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Earth's Eastern Hemisphere Stuns in Photo from Space

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Earth's Eastern Hemisphere comes into view in this March 30, 2014 image snapped by an instrument aboard the Suomi NPP satellite. (Image credit: NASA Earth Observatory image by Robert Simmon, using Suomi NPP VIIRS imagery from NOAA's Environmental Visualization Laboratory.)

Earth's biggest spy may be NASA, as its satellites trek around the blue planet snapping gorgeous views and collecting gobs of data.

The Earth-orbiting Suomi NPP satellite, launched on Oct. 28, 2011, is no exception, as the instrument-clad orbiter has spit out some breathtaking shots of humanity's home planet, including one of the Eastern Hemisphere released yesterday (Aug. 20) by NASA's Earth Observatory.

On March 30, the satellite's Visible Infrared Imaging Radiometer Suite (VIIRS) captured the newly released image, which shows swirls of clouds above a blue, green and brown orb. The picture, in which Africa, the Middle East and Asia take center stage, was stitched together from data collected during eight orbits of Earth. [Earth from Above: 101 Stunning Images from Orbit]

The Suomi National Polar-orbiting Partnership (NPP) — named after late meteorologist and "father of satellite meteorology" Verner E. Suomi — involves NASA, the National Oceanic and Atmospheric Administration, and the Department of Defense. The partnership aims to build and launch the next generation of satellites to monitor Earth, collecting information on short-term weather and longer-term climate.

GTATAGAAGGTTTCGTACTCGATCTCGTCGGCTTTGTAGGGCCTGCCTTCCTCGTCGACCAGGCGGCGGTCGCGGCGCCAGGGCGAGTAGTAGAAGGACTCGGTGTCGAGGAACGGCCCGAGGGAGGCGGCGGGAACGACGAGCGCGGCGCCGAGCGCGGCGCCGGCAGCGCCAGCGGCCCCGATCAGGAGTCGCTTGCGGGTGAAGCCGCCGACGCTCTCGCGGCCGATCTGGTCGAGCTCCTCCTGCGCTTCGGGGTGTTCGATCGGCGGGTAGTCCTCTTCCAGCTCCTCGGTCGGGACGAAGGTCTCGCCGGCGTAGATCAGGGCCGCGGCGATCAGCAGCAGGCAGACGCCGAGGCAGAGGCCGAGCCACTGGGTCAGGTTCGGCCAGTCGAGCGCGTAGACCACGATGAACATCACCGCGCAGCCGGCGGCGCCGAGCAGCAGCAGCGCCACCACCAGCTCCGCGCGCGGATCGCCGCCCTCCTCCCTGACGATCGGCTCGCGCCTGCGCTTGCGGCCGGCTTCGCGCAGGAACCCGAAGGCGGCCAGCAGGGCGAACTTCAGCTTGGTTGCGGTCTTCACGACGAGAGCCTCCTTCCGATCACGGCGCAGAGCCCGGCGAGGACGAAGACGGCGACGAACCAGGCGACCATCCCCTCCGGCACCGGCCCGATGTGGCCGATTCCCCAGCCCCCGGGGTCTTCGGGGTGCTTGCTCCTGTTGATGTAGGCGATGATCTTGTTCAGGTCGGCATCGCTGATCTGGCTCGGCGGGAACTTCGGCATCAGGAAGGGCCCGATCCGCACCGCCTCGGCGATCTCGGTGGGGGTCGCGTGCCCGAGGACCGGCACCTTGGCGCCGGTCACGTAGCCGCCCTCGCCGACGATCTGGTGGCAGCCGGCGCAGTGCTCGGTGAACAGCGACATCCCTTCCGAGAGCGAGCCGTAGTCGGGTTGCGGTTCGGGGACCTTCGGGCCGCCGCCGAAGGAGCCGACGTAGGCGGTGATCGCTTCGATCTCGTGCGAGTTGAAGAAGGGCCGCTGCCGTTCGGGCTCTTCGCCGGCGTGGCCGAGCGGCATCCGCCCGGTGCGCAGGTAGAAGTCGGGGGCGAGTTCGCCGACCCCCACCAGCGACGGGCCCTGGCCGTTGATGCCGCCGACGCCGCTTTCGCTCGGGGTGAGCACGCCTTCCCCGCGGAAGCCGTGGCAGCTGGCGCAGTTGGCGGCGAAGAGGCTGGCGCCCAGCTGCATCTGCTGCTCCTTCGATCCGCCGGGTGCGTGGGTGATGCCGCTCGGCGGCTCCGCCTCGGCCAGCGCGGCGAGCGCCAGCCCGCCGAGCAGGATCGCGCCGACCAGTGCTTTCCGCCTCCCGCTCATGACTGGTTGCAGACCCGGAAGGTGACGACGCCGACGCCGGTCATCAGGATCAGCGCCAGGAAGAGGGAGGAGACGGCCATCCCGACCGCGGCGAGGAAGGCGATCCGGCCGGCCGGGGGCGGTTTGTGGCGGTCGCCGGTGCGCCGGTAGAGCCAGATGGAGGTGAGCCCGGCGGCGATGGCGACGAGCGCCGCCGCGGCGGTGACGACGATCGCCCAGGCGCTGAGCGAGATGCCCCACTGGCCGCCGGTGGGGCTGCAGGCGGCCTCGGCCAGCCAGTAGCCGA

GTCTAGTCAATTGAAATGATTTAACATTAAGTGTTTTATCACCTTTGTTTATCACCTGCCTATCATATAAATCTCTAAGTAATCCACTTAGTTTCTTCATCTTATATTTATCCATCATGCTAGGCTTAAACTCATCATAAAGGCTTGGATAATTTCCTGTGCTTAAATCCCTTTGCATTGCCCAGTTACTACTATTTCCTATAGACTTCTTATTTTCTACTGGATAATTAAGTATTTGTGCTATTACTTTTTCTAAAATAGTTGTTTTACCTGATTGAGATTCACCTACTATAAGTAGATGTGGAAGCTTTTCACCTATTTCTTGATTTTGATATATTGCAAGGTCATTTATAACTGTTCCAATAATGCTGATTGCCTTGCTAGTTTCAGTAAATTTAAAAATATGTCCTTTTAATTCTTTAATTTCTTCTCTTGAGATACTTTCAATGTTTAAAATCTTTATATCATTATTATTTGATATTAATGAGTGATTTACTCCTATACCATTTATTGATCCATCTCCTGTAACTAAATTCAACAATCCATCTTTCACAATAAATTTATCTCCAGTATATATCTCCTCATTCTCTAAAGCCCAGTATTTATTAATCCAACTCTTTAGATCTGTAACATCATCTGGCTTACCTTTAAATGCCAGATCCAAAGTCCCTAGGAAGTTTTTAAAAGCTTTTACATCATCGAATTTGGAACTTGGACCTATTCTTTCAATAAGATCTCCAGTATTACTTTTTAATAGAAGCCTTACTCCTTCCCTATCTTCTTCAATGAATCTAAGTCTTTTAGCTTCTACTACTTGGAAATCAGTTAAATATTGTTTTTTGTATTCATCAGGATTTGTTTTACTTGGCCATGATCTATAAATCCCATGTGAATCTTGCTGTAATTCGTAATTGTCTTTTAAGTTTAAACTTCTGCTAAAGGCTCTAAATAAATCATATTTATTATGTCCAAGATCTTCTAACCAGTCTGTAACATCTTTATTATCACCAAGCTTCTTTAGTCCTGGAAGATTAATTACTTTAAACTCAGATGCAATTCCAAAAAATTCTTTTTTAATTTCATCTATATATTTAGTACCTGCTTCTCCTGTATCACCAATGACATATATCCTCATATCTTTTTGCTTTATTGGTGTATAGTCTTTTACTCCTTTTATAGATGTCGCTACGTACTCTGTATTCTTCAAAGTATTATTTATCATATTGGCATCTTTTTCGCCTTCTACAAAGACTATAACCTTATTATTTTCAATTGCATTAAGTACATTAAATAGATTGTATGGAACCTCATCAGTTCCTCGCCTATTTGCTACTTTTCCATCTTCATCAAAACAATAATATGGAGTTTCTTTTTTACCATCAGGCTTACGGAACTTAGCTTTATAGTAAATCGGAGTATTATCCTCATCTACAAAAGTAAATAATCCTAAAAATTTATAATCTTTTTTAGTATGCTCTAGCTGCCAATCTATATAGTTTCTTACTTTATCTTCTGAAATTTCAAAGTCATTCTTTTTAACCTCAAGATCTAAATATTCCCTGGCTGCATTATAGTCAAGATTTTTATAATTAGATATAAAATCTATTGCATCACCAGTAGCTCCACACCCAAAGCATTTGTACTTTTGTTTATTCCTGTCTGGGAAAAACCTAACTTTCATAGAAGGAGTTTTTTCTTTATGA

The minivan-size satellite, which weighs some 4,600 pounds (2,100 kilograms), circles Earth along a path that crosses the North and South Poles every 102 minutes at a distance of 512 miles (824 kilometers) above the planet. Even at that altitude, the satellite can't capture the entire Earth in one snapshot. So images collected from several passes must be put together to create mosaic scenes like the one released yesterday.

The Suomi NPP satellite has sent back a slew of jaw-dropping images of the planet, including other pictures showing Earth's Eastern and Western Hemispheres, nighttime shots revealing marine clouds hovering above the California coast, stunning lightning storms, and even a giant blaze from a train derailment in Quebec

Suomi is in good company. Already this year, two Earth-observing satellites — the Global Precipitation Measurement satellite and the Orbiting Carbon Observatory 2 — have launched.

And three more missions are set to launch in the next six months: the ISS-RapidScat, which will launch to the International Space Station (ISS) and help with weather forecasting by measuring ocean-surface wind speed and direction; the ISS Cloud-Aerosol Transport System, which will measure aerosols and pollution in the atmosphere while on board the ISS; and the Soil Moisture Active Passive, which will provide a global map of soil moisture.

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Jeanna Bryner
Jeanna Bryner

Jeanna is the editor-in-chief of Live Science. Previously, she was an assistant editor at Scholastic's Science World magazine. Jeanna has an English degree from Salisbury University, a master's degree in biogeochemistry and environmental sciences from the University of Maryland, and a graduate science journalism degree from New York University. She has worked as a biologist in Florida, where she monitored wetlands and did field surveys for endangered species. She also received an ocean sciences journalism fellowship from Woods Hole Oceanographic Institution.